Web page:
At N/a’an ku sê, we stay in large safari tents with beds and ensuite bathrooms. In Swakopmund, we stay in a small hotel. In Sossusvlei, Damaraland, Etosha, and Okonjima, we sleep in camping tents. During this program, students will spend up to 10 nights camping in tents.

  • Meals

At N/a’an ku Sê, we eat meals in a dining hall. In Swakopmund, we eat meals at our hotel and at local restaurants. In Sossusvlei, Damaraland, Etosha, and Okonjima, we prepare meals at our camps with our local safari outfitter.

Please call our office with any questions about the physical nature of this program or to discuss specific accessibility and accommodation questions.

Explore the Destination

Next Steps

If you have questions or would like to talk further about this program, please get in touch!

Related Programs

  • Exploration

Ecuador & the Galápagos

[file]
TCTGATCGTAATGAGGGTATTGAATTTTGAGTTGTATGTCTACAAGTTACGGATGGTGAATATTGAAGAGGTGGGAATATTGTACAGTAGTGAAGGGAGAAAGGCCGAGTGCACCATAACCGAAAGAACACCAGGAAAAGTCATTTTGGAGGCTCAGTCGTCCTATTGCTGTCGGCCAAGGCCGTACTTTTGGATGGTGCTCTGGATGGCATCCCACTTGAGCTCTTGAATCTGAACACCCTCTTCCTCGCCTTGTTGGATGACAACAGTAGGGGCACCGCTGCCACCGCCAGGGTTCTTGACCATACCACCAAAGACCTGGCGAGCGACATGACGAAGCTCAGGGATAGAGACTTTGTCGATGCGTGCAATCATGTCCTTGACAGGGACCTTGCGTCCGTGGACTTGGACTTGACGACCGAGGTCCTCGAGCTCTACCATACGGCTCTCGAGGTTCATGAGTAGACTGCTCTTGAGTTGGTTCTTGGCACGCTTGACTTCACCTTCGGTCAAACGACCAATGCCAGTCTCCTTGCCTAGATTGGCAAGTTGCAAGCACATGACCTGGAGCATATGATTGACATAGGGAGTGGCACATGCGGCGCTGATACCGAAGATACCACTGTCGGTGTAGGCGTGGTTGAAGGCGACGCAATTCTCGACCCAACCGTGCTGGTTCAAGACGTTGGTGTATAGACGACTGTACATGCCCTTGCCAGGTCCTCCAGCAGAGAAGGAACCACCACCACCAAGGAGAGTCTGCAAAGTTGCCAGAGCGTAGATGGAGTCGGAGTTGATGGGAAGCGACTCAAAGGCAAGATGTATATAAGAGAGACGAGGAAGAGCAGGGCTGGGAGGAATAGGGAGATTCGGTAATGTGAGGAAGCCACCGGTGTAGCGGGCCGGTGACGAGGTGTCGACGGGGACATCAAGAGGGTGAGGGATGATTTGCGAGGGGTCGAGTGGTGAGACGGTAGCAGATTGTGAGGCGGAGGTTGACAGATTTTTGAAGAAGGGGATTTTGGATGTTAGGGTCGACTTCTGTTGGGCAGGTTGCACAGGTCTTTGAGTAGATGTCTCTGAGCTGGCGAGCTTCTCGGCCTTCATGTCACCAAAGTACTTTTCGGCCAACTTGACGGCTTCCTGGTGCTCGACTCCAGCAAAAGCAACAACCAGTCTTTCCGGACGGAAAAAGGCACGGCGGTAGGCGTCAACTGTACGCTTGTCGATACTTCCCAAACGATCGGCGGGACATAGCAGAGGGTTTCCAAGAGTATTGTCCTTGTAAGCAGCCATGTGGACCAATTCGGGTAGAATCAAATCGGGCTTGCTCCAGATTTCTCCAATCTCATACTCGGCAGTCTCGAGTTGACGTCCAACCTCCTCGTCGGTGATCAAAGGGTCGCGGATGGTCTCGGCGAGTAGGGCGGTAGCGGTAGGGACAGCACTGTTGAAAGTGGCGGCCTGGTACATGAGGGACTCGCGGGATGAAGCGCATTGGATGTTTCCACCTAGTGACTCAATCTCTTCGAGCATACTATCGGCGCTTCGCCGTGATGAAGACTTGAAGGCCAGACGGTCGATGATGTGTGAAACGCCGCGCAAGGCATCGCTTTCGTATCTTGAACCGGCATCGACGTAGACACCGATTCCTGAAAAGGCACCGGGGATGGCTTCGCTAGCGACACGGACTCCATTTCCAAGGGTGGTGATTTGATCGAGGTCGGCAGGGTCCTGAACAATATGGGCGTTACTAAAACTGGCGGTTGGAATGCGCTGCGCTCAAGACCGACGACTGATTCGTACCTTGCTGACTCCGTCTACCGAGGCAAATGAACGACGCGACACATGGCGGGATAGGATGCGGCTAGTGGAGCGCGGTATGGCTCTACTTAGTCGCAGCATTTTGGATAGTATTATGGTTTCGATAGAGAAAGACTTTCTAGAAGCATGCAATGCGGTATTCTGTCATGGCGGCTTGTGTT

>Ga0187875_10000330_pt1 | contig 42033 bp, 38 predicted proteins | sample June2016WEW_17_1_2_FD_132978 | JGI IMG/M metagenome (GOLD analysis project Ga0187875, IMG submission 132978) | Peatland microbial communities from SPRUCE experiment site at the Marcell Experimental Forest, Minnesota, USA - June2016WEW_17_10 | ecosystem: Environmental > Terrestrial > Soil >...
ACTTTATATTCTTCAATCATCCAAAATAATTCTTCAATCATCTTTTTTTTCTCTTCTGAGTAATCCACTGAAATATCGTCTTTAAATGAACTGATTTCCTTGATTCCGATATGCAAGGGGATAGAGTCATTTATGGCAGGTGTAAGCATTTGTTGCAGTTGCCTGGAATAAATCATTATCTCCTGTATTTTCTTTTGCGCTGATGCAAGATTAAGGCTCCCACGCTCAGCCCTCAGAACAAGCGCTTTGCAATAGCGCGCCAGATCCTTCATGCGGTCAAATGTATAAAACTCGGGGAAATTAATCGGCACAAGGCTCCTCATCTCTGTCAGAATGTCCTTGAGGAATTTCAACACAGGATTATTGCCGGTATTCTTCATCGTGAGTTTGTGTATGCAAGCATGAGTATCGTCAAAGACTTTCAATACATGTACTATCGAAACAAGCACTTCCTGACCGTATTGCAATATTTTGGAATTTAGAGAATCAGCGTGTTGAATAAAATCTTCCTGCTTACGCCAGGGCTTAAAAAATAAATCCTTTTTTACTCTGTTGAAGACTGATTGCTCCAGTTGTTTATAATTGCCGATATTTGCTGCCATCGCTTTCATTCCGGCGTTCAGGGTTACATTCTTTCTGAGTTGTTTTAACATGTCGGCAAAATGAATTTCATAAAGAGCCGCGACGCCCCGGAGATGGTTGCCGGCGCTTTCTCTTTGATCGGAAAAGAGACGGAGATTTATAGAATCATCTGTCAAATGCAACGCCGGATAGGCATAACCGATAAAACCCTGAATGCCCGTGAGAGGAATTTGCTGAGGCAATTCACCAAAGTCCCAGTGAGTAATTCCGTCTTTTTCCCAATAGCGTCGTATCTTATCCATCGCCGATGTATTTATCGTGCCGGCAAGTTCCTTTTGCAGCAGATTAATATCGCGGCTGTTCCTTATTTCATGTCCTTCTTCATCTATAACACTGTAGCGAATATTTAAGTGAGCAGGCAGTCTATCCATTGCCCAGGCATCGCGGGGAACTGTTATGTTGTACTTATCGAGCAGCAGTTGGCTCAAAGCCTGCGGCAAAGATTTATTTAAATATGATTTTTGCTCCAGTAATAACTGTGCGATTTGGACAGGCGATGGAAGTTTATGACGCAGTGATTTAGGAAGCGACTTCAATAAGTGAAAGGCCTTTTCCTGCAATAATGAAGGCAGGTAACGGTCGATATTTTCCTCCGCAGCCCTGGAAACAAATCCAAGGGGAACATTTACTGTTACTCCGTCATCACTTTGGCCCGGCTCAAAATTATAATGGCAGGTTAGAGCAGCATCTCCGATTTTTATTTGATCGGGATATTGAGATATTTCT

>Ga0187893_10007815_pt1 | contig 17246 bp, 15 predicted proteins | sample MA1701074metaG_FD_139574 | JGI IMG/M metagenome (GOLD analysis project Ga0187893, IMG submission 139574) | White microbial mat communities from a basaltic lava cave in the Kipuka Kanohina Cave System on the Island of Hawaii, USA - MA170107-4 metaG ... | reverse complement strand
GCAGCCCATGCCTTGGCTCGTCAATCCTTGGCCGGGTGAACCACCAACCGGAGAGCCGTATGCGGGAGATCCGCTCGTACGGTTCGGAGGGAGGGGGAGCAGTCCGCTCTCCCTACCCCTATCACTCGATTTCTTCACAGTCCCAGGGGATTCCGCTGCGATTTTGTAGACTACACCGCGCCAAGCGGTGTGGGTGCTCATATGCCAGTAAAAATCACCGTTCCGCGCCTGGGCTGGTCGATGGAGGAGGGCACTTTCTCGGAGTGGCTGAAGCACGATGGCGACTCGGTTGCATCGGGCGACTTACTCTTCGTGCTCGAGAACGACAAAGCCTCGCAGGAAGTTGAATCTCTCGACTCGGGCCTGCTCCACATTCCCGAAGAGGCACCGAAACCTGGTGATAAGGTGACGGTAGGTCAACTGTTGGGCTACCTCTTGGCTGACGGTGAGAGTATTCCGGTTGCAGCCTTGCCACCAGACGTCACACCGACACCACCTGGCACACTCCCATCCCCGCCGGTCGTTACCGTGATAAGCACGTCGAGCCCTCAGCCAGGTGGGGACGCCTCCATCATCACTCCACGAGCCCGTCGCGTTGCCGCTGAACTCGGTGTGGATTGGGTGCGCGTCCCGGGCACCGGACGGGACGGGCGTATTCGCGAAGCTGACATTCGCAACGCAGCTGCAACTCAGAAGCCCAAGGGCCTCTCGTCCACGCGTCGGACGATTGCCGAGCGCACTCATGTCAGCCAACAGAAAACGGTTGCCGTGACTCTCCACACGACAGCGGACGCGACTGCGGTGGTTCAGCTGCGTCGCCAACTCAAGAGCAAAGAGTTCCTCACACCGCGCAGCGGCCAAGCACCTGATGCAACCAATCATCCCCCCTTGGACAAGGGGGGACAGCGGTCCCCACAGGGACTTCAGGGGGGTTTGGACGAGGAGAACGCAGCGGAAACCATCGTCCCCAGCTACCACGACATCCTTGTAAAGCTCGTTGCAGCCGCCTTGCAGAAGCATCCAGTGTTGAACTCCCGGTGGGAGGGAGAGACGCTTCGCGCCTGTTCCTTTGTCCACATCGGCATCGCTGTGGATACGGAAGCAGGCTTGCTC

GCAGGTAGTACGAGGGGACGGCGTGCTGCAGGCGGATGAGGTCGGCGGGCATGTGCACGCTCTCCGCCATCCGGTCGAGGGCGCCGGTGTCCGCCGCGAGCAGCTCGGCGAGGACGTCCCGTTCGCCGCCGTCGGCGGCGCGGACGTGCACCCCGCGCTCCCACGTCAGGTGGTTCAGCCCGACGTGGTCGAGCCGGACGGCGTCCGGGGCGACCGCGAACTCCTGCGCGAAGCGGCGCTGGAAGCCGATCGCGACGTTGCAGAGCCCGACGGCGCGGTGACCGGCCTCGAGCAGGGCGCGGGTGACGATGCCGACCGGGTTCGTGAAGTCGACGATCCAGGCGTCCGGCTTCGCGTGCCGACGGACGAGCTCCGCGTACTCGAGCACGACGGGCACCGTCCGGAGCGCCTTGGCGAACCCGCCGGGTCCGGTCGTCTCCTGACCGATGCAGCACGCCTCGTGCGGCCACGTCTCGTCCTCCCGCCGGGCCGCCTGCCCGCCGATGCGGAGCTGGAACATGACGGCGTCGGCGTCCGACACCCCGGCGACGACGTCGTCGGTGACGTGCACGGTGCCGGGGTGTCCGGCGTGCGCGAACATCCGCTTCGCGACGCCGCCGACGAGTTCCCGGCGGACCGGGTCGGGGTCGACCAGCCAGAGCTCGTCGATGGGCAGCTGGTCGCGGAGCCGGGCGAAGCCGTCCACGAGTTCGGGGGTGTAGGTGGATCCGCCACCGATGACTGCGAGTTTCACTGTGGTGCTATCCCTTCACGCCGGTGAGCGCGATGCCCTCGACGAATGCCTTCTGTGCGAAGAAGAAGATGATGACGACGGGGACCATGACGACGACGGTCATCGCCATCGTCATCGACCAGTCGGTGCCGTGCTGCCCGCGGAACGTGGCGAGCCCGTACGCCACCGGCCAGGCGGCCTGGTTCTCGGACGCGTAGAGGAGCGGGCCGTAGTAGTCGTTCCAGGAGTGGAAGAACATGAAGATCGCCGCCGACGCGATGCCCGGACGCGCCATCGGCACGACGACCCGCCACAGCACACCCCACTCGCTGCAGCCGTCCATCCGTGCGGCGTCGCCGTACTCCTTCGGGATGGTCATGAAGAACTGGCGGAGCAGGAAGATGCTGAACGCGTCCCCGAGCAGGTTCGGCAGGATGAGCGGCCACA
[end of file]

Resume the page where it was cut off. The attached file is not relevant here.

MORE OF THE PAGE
Wildlife Conservation
June 26–July 13, 2024
This summer, travel to Ecuador, one of the world’s most biodiverse countries to learn about wildlife conservation or photography. Begin in the lush Chocó cloud forest before ascending to the Andean páramo, a highland ecosystem considered to be one of the fastest evolving regions on Earth. Then, explore the geologically unique landscapes and extraordinary wildlife…
  • Exploration

Canadian Arctic

Wildlife Conservation
July 28–August 7, 2024
August 3–August 13, 2024
The Arctic tundra is one of our planet’s most stunning wildlife habitats: an endless snowscape in the winter that bursts with life when summer arrives, drawing migrating species such as caribou, beluga whales, and—most famously—polar bears. Travel to the Canadian Arctic this summer to experience this habitat and wildlife up close, using an Arctic research…